Home > Insights > Brand owners beware – CTM Classification changes may seriously impact on your business
3 February, 2016

As can be seen from our recent bulletin regarding the EU Trade Mark reforms, changes are afoot in relation to European Union Trade Marks (EUTMs, formerly known as CTMs). One of these changes brings many trade mark owners the invaluable opportunity to review and enhance the wording of their specifications to ensure they have clear protection in place.

Previous practice dictated that EUTM applications covering the full class heading were deemed to cover all goods/services falling in that class under the Nice Classification. By way of example, an EUTM covering “musical instruments” in class 15 was also considered to cover cases for musical instruments, turning apparatus for sheet music and music stands. Following the decision issued by the Court of Justice of the EU in the IP TRANSLATOR case (see our bulletin here for further detail on this case), this practice changed on 22 June 2012. Any EUTM applications filed using a “class heading specification” from 22 June 2012 onwards are deemed to cover the literal meaning of the words of the class heading only. As such, an application for “musical instruments” will still cover musical instruments, but will no longer cover music stands etc.

The EU reforms seek to streamline the EUTM Register so that a literal meaning will be applied to the specifications covered by all EUTMs, no matter when they were filed. As a saving grace, the EUIPO (formerly OHIM) are offering the owners of EUTMs covering the full class heading and filed under the old practice (i.e. those filed before 22 June 2012) the opportunity to broaden the wording of their specification to ensure they still have protection for all of the goods/services they intended to cover. After 23 September 2016, all EUTMs will be deemed to cover the goods/services included in the literal meaning of the wording of their specification.

Under Article 28 of the new EU Regulation, owners of EUTMs covering the full class heading and filed before 22 June 2012 will be able to file a Declaration setting out the additional goods/services, not covered by the literal meaning of that class heading, that they intended to cover in their application. The EUIPO will shortly be issuing guidance on the goods/services not considered to fall under the literal meaning of each class heading. Obviously, these goods/services must have fallen under the relevant class at the time the EUTM was filed. The magic window for submitting the Declaration will be between 23 March 2016 and 23 September 2016.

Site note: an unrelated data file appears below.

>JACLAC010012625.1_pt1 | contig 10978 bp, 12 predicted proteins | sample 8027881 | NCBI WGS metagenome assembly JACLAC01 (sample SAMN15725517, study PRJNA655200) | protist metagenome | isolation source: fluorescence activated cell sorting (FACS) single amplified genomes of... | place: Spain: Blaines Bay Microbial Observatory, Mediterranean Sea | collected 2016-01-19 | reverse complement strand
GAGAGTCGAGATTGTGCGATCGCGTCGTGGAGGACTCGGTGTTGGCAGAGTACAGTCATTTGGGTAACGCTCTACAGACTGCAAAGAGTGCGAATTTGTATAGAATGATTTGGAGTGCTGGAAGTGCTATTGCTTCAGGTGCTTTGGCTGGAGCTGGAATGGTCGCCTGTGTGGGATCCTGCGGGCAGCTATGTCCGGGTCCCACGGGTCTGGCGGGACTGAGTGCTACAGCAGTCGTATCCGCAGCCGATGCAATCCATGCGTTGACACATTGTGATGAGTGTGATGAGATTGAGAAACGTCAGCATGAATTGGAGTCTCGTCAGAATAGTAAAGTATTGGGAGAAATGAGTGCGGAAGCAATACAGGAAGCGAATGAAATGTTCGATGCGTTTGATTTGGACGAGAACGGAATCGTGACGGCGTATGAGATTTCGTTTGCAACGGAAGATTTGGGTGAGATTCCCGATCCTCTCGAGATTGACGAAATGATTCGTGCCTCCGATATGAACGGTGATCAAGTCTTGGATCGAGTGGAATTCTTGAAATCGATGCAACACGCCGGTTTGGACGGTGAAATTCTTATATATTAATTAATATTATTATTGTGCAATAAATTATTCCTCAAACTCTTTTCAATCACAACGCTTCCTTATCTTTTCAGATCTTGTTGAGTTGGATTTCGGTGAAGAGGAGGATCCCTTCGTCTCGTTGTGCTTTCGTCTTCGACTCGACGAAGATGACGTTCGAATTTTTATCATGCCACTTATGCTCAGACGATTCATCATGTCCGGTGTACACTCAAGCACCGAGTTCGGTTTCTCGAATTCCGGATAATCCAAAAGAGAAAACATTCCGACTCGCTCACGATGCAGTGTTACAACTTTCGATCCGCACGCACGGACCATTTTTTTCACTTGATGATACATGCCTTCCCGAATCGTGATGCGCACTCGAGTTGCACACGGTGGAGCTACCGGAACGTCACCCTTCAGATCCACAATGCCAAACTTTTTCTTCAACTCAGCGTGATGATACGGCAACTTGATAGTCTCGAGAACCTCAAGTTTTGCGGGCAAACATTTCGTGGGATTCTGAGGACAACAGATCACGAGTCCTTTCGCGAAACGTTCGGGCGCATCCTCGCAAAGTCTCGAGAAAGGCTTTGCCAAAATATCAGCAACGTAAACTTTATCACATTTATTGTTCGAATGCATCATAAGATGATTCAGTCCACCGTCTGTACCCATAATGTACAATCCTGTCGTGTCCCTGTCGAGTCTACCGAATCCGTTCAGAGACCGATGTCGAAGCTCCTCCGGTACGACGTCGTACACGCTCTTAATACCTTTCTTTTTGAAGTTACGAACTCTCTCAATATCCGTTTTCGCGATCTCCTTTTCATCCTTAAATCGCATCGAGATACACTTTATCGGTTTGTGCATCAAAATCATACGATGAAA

In addition to the new Article 28 Declaration, there is also an existing mechanism that can be called in to play. EUTM owners are free to “surrender” any of the goods/services covered by their EUTM at any time. Where a class heading term is covered, for example, the owner is able to delete that term and replace it with a selection of the alphabetical list of goods and services in the Nice Classification which are deemed to fall under that term. This is known as an Article 50 partial surrender and is not affected by the new Regulations.

As anyone who has seen the full alphabetical list will tell you, it is incredibly extensive so careful attention should be paid to which terms are kept, to avoid a lengthy specification covering many goods and services not of interest.

Whilst some may see an advantage in an overly broad specification, once an EUTM is more than five years old, it is arguable that the risk of a third party applying to partially revoke your EUTM (to limit your rights down to the confines of those goods/services on which you actually use) is heightened.

This route will also limit you to the exact wording of the alphabetical list which you may not feel adequately describes the group of goods/services of interest to you. For example, an Article 50 partial surrender of the class heading term “apparatus for locomotion by land” in class 12 could result in coverage of “audible warning systems for bicycles, baskets adapted for bicycles, bicycle kickstands, bicycle chains, bicycle handlebars, bicycle tyres, bicycle brakes, bicycle mudguards, bicycle cranks, bicycle motors, bicycle pedals, bicycle wheels, bicycle saddles, bicycle frames, bicycle bells, direction indicators for bicycles…” (and the list goes on), whereas the EUTM owner may prefer to cover the simpler and, arguably, broader term “parts and fittings for bicycles” by filing an Article 28 Declaration.

It remains to be seen which mechanism will be the better option. We await further information from the EUIPO as to how Article 28 Declarations will be put into effect and we believe the best option for each trade mark portfolio will need to be assessed on a case by case basis. The good news is there are no official fees for either option.

We will be contacting those affected shortly and, as always, will be on hand to advise on the best way forward for each individual portfolio.